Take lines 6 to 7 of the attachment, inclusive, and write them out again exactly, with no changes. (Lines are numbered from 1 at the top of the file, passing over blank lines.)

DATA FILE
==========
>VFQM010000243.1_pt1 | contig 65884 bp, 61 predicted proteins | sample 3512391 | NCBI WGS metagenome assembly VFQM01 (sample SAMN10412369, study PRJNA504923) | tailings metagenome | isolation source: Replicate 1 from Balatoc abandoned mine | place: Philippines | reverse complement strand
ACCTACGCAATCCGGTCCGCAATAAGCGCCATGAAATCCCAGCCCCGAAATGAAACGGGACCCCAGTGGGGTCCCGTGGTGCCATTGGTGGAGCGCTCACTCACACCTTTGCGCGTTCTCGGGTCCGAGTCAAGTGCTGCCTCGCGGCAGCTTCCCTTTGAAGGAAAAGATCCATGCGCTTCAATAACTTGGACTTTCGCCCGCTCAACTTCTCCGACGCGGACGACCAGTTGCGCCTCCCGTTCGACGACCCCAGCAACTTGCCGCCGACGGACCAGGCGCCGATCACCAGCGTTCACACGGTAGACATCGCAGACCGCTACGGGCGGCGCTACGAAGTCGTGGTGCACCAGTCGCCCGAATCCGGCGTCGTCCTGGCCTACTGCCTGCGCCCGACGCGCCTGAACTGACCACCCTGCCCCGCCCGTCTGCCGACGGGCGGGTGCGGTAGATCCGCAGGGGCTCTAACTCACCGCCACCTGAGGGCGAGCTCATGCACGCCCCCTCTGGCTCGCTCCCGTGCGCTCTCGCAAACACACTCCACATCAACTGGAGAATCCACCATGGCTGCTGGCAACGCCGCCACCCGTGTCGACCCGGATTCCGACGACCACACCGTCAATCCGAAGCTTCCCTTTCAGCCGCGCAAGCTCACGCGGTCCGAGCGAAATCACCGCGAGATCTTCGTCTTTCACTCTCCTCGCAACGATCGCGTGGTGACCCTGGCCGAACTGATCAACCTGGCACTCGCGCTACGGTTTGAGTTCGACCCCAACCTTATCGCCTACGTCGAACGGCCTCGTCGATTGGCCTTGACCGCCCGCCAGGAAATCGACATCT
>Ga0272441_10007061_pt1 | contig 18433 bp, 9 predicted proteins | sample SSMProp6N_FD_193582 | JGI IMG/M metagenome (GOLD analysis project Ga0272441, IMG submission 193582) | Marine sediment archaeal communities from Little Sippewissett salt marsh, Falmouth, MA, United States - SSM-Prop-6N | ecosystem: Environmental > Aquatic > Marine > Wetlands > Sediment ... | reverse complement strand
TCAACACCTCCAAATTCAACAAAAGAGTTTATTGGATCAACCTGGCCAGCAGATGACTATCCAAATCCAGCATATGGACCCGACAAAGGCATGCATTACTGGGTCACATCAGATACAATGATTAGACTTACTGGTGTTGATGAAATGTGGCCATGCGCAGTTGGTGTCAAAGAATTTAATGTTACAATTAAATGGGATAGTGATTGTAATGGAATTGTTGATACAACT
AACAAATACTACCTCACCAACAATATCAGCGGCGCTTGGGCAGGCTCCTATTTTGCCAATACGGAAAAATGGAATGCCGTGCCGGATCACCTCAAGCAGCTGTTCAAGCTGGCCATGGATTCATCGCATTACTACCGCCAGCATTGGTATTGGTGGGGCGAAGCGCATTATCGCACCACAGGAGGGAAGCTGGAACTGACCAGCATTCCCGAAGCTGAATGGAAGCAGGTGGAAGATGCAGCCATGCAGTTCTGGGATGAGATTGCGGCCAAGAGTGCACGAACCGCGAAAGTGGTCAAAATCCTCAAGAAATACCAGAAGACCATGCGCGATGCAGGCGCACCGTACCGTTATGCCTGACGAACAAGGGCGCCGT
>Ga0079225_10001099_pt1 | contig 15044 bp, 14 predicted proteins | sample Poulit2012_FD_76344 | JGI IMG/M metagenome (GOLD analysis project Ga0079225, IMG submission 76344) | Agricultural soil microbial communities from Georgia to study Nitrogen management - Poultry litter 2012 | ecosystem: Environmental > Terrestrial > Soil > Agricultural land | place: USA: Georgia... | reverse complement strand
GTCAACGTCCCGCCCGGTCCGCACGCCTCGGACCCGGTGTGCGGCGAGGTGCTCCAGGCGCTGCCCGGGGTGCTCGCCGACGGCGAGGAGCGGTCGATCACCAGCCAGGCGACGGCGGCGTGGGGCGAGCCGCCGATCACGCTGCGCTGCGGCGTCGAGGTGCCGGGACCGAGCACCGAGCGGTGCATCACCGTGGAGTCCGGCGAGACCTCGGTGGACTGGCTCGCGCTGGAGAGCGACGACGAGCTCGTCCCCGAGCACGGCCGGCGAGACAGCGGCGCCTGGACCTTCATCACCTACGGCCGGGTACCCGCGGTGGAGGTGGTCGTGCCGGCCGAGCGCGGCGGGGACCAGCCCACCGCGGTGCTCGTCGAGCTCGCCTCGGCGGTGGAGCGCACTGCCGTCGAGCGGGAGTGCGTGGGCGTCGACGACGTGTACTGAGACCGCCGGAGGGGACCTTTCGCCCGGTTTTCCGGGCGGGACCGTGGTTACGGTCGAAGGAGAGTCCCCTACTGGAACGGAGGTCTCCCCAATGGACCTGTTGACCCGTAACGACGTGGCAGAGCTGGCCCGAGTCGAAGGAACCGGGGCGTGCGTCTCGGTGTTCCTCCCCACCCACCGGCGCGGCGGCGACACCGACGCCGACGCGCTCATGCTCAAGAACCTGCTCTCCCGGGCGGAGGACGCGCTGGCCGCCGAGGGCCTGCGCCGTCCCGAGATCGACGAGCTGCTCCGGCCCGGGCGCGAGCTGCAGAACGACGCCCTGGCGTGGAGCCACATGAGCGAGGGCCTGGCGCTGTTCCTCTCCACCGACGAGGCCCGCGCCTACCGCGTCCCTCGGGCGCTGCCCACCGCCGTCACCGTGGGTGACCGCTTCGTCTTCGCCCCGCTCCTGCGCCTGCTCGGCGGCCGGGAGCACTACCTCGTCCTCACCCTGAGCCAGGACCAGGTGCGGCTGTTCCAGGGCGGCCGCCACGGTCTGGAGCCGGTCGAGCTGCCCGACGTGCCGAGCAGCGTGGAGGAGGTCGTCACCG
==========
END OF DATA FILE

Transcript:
>Ga0079225_10001099_pt1 | contig 15044 bp, 14 predicted proteins | sample Poulit2012_FD_76344 | JGI IMG/M metagenome (GOLD analysis project Ga0079225, IMG submission 76344) | Agricultural soil microbial communities from Georgia to study Nitrogen management - Poultry litter 2012 | ecosystem: Environmental > Terrestrial > Soil > Agricultural land | place: USA: Georgia... | reverse complement strand
GTCAACGTCCCGCCCGGTCCGCACGCCTCGGACCCGGTGTGCGGCGAGGTGCTCCAGGCGCTGCCCGGGGTGCTCGCCGACGGCGAGGAGCGGTCGATCACCAGCCAGGCGACGGCGGCGTGGGGCGAGCCGCCGATCACGCTGCGCTGCGGCGTCGAGGTGCCGGGACCGAGCACCGAGCGGTGCATCACCGTGGAGTCCGGCGAGACCTCGGTGGACTGGCTCGCGCTGGAGAGCGACGACGAGCTCGTCCCCGAGCACGGCCGGCGAGACAGCGGCGCCTGGACCTTCATCACCTACGGCCGGGTACCCGCGGTGGAGGTGGTCGTGCCGGCCGAGCGCGGCGGGGACCAGCCCACCGCGGTGCTCGTCGAGCTCGCCTCGGCGGTGGAGCGCACTGCCGTCGAGCGGGAGTGCGTGGGCGTCGACGACGTGTACTGAGACCGCCGGAGGGGACCTTTCGCCCGGTTTTCCGGGCGGGACCGTGGTTACGGTCGAAGGAGAGTCCCCTACTGGAACGGAGGTCTCCCCAATGGACCTGTTGACCCGTAACGACGTGGCAGAGCTGGCCCGAGTCGAAGGAACCGGGGCGTGCGTCTCGGTGTTCCTCCCCACCCACCGGCGCGGCGGCGACACCGACGCCGACGCGCTCATGCTCAAGAACCTGCTCTCCCGGGCGGAGGACGCGCTGGCCGCCGAGGGCCTGCGCCGTCCCGAGATCGACGAGCTGCTCCGGCCCGGGCGCGAGCTGCAGAACGACGCCCTGGCGTGGAGCCACATGAGCGAGGGCCTGGCGCTGTTCCTCTCCACCGACGAGGCCCGCGCCTACCGCGTCCCTCGGGCGCTGCCCACCGCCGTCACCGTGGGTGACCGCTTCGTCTTCGCCCCGCTCCTGCGCCTGCTCGGCGGCCGGGAGCACTACCTCGTCCTCACCCTGAGCCAGGACCAGGTGCGGCTGTTCCAGGGCGGCCGCCACGGTCTGGAGCCGGTCGAGCTGCCCGACGTGCCGAGCAGCGTGGAGGAGGTCGTCACCG